Hortense Calisher was born to a Jewish family in New York City. She attended Hunter College High School and graduated from Barnard College with a major in English and a minor in philosophy. It was the height of the Great Depression, and she went to work for the New York Department of Public Welfare as a social worker. In 1935, she married Heaton Heffelfinger, an engineer, with whom she had two children. She won an O. Henry Award for her first published story, “The Middle Drawer,”which appeared in The New Yorker in 1948. Three years later, she published her first book of stories, In the Absence of Angels, which established her reputation. She won two Guggenheim Fellowships (1952 and 1955), and in 1956–1957, became an adjunct professor of English at Barnard College. This was the first of more than a dozen adjunct or visiting professorships she held. In 1959, after a divorce from her first husband, she remarried to fellow writer Curtis Harnack. Her first novel, False Entry, was published in 1961. She produced a total of 23 novels and short story collections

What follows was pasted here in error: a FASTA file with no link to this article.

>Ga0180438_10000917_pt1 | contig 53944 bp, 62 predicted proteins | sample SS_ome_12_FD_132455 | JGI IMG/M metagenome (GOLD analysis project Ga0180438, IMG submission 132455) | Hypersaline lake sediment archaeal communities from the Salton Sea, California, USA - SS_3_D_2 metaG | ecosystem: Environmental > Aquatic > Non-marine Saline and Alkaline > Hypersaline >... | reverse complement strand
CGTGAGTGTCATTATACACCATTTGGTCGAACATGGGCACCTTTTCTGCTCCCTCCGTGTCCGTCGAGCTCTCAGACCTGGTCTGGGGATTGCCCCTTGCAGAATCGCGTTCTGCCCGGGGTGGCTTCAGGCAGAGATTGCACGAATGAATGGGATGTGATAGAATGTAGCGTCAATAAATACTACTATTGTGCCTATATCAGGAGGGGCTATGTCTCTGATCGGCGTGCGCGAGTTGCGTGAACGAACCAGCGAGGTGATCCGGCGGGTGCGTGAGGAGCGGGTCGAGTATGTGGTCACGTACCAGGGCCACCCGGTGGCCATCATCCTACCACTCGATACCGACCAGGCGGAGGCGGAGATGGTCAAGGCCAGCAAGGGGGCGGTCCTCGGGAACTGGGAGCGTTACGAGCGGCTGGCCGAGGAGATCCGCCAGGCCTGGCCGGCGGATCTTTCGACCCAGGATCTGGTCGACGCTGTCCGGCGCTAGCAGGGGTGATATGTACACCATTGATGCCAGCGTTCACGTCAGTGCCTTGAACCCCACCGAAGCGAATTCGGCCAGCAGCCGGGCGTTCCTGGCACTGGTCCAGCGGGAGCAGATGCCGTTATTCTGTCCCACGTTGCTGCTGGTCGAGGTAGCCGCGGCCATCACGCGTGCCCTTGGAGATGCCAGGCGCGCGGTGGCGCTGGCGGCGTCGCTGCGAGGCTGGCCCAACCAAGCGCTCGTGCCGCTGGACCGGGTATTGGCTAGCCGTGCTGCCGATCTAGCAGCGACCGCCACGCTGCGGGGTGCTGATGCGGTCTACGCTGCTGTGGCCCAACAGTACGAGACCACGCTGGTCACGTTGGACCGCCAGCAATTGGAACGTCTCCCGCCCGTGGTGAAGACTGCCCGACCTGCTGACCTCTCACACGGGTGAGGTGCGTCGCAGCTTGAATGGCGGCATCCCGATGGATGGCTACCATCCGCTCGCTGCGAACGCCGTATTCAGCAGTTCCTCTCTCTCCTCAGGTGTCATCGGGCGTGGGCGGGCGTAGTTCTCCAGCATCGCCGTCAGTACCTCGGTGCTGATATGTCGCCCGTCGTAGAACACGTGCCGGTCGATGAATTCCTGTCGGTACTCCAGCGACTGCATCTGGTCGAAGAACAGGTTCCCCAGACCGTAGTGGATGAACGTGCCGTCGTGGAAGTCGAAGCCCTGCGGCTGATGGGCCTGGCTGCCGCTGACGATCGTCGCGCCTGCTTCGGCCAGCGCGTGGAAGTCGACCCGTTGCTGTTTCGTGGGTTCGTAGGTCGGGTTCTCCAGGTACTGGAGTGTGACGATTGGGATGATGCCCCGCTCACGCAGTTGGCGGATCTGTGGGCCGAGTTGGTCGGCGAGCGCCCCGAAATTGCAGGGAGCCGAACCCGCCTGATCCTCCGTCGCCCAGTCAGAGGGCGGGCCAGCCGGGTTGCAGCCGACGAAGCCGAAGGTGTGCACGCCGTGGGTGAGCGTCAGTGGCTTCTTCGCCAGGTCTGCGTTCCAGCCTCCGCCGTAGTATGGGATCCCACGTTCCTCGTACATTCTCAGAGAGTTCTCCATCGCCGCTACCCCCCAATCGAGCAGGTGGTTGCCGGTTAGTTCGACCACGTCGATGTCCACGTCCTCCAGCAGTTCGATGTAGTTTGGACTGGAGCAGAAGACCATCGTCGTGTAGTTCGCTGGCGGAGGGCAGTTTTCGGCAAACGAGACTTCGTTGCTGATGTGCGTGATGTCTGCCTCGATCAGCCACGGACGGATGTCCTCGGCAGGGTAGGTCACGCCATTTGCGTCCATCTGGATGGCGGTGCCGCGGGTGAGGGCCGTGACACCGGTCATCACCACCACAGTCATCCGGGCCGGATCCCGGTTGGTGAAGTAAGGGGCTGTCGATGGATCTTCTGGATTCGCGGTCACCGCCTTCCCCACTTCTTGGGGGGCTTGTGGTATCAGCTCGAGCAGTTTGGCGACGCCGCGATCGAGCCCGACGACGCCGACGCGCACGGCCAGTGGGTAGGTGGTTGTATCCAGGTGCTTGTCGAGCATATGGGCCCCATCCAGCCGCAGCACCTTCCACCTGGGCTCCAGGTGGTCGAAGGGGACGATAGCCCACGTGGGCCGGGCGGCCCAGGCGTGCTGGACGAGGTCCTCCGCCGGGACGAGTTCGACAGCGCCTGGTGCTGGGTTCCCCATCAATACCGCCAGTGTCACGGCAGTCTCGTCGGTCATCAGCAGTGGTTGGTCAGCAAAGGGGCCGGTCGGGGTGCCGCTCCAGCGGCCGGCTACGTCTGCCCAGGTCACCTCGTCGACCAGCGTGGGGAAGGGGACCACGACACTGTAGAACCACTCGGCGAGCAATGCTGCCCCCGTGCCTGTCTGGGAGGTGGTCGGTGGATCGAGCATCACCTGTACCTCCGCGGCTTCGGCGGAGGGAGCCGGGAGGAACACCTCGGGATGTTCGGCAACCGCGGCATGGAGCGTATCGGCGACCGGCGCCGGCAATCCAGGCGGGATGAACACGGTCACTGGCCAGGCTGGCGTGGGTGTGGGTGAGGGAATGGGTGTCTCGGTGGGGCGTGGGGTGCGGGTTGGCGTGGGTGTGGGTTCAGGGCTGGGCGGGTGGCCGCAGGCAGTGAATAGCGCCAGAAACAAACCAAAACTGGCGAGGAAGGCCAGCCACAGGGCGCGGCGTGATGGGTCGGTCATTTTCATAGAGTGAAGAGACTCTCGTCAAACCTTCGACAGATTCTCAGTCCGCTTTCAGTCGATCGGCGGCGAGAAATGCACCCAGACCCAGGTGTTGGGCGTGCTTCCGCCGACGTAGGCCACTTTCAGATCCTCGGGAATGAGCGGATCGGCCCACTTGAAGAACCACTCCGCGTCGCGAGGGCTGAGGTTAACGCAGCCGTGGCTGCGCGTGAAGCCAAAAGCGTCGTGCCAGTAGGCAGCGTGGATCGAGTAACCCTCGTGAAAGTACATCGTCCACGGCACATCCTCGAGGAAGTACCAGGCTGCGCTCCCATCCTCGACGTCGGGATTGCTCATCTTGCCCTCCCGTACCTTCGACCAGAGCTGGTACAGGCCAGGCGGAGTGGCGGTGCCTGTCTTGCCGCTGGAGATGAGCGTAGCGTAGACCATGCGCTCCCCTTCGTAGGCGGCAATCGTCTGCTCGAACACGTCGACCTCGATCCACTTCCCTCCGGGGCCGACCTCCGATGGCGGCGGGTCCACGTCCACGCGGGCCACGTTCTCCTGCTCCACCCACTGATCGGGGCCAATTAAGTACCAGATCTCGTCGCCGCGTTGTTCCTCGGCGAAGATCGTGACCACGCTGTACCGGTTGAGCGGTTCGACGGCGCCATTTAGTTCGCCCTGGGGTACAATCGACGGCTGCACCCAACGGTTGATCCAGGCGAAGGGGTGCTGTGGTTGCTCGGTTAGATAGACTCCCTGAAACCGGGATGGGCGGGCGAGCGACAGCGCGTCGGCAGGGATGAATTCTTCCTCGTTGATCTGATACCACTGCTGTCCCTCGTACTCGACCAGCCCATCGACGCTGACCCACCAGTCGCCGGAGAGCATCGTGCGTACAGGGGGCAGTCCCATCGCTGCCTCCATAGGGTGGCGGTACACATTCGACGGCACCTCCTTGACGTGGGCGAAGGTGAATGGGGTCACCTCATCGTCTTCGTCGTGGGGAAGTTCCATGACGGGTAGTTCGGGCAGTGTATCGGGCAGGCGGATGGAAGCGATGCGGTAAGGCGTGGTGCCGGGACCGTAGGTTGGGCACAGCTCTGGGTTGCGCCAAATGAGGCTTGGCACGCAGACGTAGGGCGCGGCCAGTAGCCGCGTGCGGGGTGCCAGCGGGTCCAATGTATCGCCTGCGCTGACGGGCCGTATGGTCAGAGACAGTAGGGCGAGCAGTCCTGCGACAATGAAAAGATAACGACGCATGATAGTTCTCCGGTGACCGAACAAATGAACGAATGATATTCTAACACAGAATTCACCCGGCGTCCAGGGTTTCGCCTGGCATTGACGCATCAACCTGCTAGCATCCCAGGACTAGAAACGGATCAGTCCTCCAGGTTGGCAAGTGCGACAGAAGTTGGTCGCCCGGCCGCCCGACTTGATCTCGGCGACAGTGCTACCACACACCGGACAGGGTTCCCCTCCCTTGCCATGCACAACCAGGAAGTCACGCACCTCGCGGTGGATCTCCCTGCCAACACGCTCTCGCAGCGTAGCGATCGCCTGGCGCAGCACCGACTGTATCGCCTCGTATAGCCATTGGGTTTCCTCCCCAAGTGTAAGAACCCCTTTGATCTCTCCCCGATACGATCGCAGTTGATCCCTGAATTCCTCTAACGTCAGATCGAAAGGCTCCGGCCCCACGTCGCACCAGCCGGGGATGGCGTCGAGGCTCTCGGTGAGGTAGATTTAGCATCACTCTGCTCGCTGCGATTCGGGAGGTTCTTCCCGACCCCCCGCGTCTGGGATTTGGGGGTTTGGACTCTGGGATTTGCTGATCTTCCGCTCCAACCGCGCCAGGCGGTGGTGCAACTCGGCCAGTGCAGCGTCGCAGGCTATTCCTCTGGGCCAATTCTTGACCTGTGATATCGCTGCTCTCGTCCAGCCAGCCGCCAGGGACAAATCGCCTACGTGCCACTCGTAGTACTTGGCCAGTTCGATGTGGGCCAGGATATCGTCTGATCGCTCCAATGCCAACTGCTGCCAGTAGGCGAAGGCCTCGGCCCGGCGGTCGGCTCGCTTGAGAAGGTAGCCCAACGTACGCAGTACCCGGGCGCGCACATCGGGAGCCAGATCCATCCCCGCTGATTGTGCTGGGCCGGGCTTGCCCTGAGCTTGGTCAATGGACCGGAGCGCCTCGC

during her career, as well as several memoirs, including Herself (1972), a mix of reminiscences, essays, reviews, and musings. Her best-known book is Sunday Jews (2002). She was elected to the American Academy of Arts and Letters and became its second female president in 1987.